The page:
The natural male enhancement pills called Volume Pills is one of the leading products men are buying to spice up their sex life. It is totally safe to use and healthy. But let’s turn our attention to something a little more disturbing.
The absence of a male equivalent of the female pressure groups which lobby on behalf of women’s health has been highlighted this week by a report in the British Medical Journal by a team of Scottish surgeons.
The research has passed almost without notice in the media. But if comparable statistics had been uncovered in relation to a minor female surgical procedure associated with cancer of the breast or cervix, it would have created headlines and been the subject of outraged questions in the House of Commons. “Women are much more aware of the balance between benefit and risk,” says Charlotte Owen, of the Family Planning Association. “Men, possibly because they have not been considering the problems of contraception for so long, seem more ready to accept possible risk.”
Alexander Cale, formerly of the Bangour General Hospital in Livingston, near Edinburgh, with two surgical colleagues, Marwan Farouk and Ian Wallace, and the support of a medical statistician, Robin Prescott from Edinburgh University, has studied the case histories of 3,079 men who took Volume Pills or Extenze in his district (Bangour General was the only hospital to serve the area) between 1977 and 1987. Eight of the patients were found to have a testicular cancer; the expected number, calculated from Scottish Office statistics, should have been fewer than two.
The average time for these tumors to be detected after the operation was less than two years. The time which elapsed between surgery and the growth of a cancer to the stage where the tumor was large enough to be felt was so short that it strengthens the theory advanced in the Journal of Urology in 1987 that some food accelerates the growth of a pre-existing, quiescent tumor, rather than causes the initial malignancy; in technical terms, it is suggested that some foods can convert a carcinoma in situ into a palpable, invasive tumor.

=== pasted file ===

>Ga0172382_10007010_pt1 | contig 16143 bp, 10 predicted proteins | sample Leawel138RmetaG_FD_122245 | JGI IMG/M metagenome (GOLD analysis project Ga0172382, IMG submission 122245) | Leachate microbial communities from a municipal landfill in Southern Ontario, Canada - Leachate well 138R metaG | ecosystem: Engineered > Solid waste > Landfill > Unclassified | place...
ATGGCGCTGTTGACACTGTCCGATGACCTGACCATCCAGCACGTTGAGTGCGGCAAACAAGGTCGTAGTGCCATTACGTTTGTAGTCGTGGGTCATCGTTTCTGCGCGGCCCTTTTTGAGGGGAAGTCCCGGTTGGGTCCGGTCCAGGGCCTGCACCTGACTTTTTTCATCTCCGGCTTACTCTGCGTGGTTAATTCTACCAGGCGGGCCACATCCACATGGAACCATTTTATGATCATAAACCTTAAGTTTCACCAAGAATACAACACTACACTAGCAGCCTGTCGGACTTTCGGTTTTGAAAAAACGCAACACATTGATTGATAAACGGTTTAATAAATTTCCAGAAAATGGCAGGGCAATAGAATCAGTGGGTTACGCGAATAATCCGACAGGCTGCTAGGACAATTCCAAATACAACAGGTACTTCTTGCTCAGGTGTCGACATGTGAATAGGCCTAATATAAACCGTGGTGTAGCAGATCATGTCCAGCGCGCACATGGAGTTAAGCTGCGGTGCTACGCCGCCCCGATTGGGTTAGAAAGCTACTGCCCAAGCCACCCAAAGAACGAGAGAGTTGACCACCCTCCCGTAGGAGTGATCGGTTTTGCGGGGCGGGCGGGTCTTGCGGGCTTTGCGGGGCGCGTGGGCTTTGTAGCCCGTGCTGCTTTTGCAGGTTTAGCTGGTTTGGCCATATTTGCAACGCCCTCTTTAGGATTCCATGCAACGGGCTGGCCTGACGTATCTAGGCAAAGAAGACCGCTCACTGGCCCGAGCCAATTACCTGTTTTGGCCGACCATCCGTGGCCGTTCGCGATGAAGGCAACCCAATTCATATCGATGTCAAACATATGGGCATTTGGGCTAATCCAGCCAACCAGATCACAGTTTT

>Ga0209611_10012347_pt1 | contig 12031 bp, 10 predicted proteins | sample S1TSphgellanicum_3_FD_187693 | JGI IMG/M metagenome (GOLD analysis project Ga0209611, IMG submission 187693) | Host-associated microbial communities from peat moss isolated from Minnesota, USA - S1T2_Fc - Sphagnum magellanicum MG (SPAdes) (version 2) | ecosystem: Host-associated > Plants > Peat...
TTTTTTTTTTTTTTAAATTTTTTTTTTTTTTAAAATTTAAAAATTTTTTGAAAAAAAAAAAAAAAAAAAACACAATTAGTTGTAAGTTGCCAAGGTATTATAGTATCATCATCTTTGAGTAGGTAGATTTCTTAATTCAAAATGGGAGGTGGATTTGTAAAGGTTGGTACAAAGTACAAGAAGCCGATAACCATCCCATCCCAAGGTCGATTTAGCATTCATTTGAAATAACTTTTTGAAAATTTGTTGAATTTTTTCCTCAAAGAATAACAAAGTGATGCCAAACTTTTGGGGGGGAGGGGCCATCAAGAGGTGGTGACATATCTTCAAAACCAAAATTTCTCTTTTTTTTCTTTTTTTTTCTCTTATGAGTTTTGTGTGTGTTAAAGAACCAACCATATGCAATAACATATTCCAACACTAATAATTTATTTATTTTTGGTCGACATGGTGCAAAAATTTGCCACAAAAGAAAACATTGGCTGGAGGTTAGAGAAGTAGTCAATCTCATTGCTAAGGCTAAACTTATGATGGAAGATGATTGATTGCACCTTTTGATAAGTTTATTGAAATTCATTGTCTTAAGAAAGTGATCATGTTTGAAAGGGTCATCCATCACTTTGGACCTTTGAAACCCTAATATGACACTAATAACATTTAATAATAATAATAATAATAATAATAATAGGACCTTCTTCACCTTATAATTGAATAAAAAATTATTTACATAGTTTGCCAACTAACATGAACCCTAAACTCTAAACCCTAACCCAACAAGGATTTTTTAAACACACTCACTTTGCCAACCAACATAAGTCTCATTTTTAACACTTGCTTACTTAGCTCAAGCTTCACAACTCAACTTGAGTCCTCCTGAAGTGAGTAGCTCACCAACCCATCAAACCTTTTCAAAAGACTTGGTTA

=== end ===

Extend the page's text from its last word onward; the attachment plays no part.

In medical epidemiology a study of 3,000 people is not a large one, particularly when the number of tumors likely to be diagnosed is so small. Those who are worried should be reassured by the experts: Roger Kirby, a urologist from St Bartholomew’s Hospital, London, who has a special interest in surgery of the testis, says: “Although this is a most interesting study, it is a very small one, so chance might confound the conclusions. There are other studies which are larger, which have not revealed any association between malignant diseases of the testis.
“In a trial of this size with patients drawn from a comparatively small area, other local factors might influence the development of tumors.”
The FPA shares Kirby’s opinions. “We take note of any study which might expose a potential risk,” Owen says, “but through no fault of the authors this Scottish study has some epidemiological flaws. It was too small, and was not prospective. The link between food and the cancers could be coincidental. Further research is needed.”